Daniel Day-Lewis


Sir Daniel Michael Blake Day-Lewis (born April 29, 1957) is a retired English actor. One of the most respected actors of his generation, he has also been hailed as one of the greatest actors in cinematic history. His numerous awards include three Academy Awards for Best Actor, making him the only male actor to have three wins in that category and one of only three male actors to win three Oscars. He also won four BAFTA Awards for Best Actor, three Screen Actors Guild Awards and two Golden Globe Awards. In June 2014, Day-Lewis received a knighthood for services to drama.

Born and raised in London, Day-Lewis excelled on stage at the National Youth Theatre before being accepted at the Bristol Old Vic Theatre School, which he attended for three years. Despite his traditional training at the Bristol Old Vic, he is considered a method actor, known for his constant devotion to and research of his roles. Displaying a “mercurial intensity”, he would often remain completely in character throughout the shooting schedules of his films, even to the point of adversely affecting his health. He is one of the most selective actors in the film industry, having starred in only six films since 1998, with as many as five years between roles. Protective of his private life, he rarely gives interviews, and makes very few public appearances.

Day-Lewis had an uncredited role in John Schlesinger’s Sunday Bloody Sunday (1971). His first credited film role was in Richard Attenborough’s Academy Award winning epic Gandhi (1982), with Ben Kingsley, John Gielgud, Trevor Howard, John Mills, and Martin Sheen. He then appeared in The Bounty (1984), with Mel Gibson, Anthony Hopkins, Laurence Olivier, and Liam Neeson.

Day-Lewis starred in Stephen Frears‘s My Beautiful Laundrette (1985), his first critically acclaimed role, and gained further public notice with James Ivory‘s A Room with a View (1985), with Helena Bonham Carter, Julian Sands, Maggie Smith, and Judi Dench. He then assumed leading man status with Philip Kaufman’s The Unbearable Lightness of Being (1988), with Juliette Binoche and Lena Olin; and Michael Mann‘s The Last of the Mohicans (1992), with Madeline Stowe and Wes Studi.

His performance in Jim Sheridan‘s My Left Foot (1989) saw him receive his first Academy Award and BAFTA for Best Actor (his co-star Brenda Fricker was also won an Academy Award for Best Supporting Actress). He would gain another Academy Award nomination for In the Name of the Father (1993), with Emma Thompson and Pete Postlethwaite. Following his performance in Sheridan’s The Boxer (1997), with Emily Watson and Brian Cox, Day-Lewis retired from acting for three years, taking up a new profession as an apprentice shoe-maker in Italy.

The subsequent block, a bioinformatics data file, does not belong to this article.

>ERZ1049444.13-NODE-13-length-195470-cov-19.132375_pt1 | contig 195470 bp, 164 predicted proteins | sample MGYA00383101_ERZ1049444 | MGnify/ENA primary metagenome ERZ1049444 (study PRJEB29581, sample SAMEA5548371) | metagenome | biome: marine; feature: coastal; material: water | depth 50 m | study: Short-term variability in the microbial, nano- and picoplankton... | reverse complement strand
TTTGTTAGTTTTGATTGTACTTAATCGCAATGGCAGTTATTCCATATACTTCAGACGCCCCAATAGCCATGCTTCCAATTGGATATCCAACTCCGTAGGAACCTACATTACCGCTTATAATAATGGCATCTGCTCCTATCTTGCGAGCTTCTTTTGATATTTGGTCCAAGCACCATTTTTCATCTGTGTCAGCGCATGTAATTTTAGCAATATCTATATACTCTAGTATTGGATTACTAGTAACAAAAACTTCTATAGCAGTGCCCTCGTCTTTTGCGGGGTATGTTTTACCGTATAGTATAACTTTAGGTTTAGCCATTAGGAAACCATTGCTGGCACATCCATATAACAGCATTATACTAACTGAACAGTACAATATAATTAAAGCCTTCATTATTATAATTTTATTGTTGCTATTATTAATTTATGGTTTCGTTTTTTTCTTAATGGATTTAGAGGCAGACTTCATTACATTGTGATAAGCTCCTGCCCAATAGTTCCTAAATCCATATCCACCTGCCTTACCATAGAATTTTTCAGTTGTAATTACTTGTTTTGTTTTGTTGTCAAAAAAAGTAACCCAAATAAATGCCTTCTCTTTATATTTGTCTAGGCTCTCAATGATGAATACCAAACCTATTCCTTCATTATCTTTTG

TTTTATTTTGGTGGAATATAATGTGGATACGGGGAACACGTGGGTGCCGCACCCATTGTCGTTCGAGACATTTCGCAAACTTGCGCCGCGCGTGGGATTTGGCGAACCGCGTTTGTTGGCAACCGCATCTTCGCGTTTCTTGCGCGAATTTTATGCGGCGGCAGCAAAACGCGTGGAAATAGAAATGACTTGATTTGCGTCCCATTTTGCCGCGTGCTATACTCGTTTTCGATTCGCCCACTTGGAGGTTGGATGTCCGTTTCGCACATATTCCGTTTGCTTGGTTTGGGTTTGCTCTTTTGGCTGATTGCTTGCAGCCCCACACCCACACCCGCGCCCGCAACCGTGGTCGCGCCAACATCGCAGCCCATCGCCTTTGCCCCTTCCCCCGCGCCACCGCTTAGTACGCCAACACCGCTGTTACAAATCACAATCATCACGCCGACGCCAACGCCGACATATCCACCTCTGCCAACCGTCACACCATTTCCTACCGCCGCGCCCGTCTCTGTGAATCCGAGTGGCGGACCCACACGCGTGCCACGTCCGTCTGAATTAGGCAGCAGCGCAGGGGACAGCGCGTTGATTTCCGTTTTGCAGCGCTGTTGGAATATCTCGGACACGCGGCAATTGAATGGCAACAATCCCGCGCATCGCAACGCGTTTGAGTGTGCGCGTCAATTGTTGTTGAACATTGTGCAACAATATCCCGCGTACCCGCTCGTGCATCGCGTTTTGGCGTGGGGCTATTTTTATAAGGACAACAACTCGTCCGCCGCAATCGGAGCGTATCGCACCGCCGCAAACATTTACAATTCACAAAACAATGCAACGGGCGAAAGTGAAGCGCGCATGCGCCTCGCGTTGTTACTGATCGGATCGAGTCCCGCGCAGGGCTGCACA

He returned to acting in 2000 to be in Martin Scorsese‘s Gangs of New York (2002), with Leonardo DiCaprio, Jim Broadbent, John C. Reilly, and Brendan Gleeson; it would gain him another Oscar nomination. He won Academy Awards and BAFTAs again for Paul Thomas Anderson‘s There Will Be Blood (2007), with Paul Dano and Ciarán Hinds; and Steven Spielberg‘s Lincoln (2012), with Sally Field, David Strathairn, Joseph Gordon-Levitt, James Spader, Hal Holbrook, and Tommy Lee Jones. Day-Lewis announced his retirement following the completion of Phantom Thread (2017), in which he earned another Academy Award nomination.

Other notable roles include Scorsese’s The Age of Innocence (1993), with Michelle Pfeiffer, Winona Ryder and Miriam Margolyes; The Crucible (1996), with Ryder, Paul Scofield, and Joan Allen; The Ballad of Jack and Rose (2005), directed by his wife Rebecca Miller, and co-starring Catherine Keener, Jason Lee, and Beau Bridges; and Nine (2009), with Marion Cotillard, Penélope Cruz, Judi Dench, Fergie, Kate Hudson, Nicole Kidman, and Sophia Loren.

Each review will be linked to the title below.

(*seen originally in theaters)

(**seen rereleased in theaters)

  • Sunday Bloody Sunday (1971) – directed by John Schlesinger – uncredited
  • Thank You, P.G. Wodehouse (1981) – directed by Brian Morgan – TV movie
  • Artemis 81 (1981) – directed by Alastair Reid – TV movie
  • How Many Miles to Babylon? (1982) – directed by Moira Armstrong – TV movie
  • Frost in May (1982) – directed by Ronald Wilson – miniseries
  • Gandhi (1982) – directed by Richard Attenborough
  • The Bounty (1984) – directed by Roger Donaldson
  • My Beautiful Laundrette (1985) – directed by Stephen Frears
  • My Brother Jonathan (1985) – directed by Anthony Garner – miniseries
  • A Room with a View (1985) – directed by James Ivory
  • The Insurance Man (1986) – directed by Richard Eyre – TV movie
  • Nanou (1986) – directed by Conny Templeman
  • The Unbearable Lightness of Being (1988) – directed by Philip Kaufman
  • Stars and Bars (1988) – directed by Pat O’Connor
  • My Left Foot (1989) – directed by Jim Sheridan
  • Eversmile, New Jersey (1989) – directed by Carlos Sorín
  • The Last of the Mohicans (1992) – directed by Michael Mann
  • The Age of Innocence (1993) – directed by Martin Scorsese
  • In the Name of the Father (1993) – directed by Jim Sheridan
  • The Crucible (1996) – directed by Nicholas Hytner
  • The Boxer (1997) – directed by Jim Sheridan
  • Gangs of New York (2002)* – directed by Martin Scorsese
  • The Ballad of Jack and Rose (2005) – Rebecca Miller
  • There Will Be Blood (2007) – directed by Paul Thomas Anderson
  • Nine (2009) – directed by Rob Marshall
  • Lincoln (2012) – directed by Steven Spielberg
  • Phantom Thread (2017) – directed by Paul Thomas Anderson